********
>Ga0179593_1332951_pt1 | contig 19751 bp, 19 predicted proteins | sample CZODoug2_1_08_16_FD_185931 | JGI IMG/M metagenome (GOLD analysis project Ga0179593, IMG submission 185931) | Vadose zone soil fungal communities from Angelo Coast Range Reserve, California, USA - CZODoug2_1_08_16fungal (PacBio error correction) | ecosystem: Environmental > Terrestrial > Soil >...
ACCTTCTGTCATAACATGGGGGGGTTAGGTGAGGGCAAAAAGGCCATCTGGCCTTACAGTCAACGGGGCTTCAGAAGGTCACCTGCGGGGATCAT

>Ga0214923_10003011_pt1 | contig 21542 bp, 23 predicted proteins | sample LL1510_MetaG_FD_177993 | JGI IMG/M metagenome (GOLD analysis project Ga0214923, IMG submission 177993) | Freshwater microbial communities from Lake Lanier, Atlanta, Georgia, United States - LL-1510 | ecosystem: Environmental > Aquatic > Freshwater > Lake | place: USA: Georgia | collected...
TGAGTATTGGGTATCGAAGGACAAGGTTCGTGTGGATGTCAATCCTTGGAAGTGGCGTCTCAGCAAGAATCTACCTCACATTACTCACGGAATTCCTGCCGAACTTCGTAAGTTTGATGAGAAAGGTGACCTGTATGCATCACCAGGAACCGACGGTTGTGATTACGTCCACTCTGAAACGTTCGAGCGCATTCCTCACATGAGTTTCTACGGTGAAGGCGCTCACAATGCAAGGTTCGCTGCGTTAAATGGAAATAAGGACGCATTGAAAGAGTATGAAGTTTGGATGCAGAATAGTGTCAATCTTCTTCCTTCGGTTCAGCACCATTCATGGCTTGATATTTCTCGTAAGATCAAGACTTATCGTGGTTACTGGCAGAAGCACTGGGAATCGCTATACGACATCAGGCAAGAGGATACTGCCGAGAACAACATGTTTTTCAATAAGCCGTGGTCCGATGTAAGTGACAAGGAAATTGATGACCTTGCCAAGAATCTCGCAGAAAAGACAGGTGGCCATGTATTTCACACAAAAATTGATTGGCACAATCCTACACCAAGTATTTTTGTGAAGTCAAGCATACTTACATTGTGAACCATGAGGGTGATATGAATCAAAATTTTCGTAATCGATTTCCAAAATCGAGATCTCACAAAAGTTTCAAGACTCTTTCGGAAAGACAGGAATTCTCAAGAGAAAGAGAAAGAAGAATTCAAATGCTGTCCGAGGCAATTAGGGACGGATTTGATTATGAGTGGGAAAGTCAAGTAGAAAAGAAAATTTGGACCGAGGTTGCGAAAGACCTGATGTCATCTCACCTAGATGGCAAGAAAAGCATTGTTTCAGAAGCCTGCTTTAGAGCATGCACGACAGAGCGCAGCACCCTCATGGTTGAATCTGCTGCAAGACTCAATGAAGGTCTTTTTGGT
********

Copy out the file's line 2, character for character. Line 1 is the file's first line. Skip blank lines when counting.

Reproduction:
ACCTTCTGTCATAACATGGGGGGGTTAGGTGAGGGCAAAAAGGCCATCTGGCCTTACAGTCAACGGGGCTTCAGAAGGTCACCTGCGGGGATCAT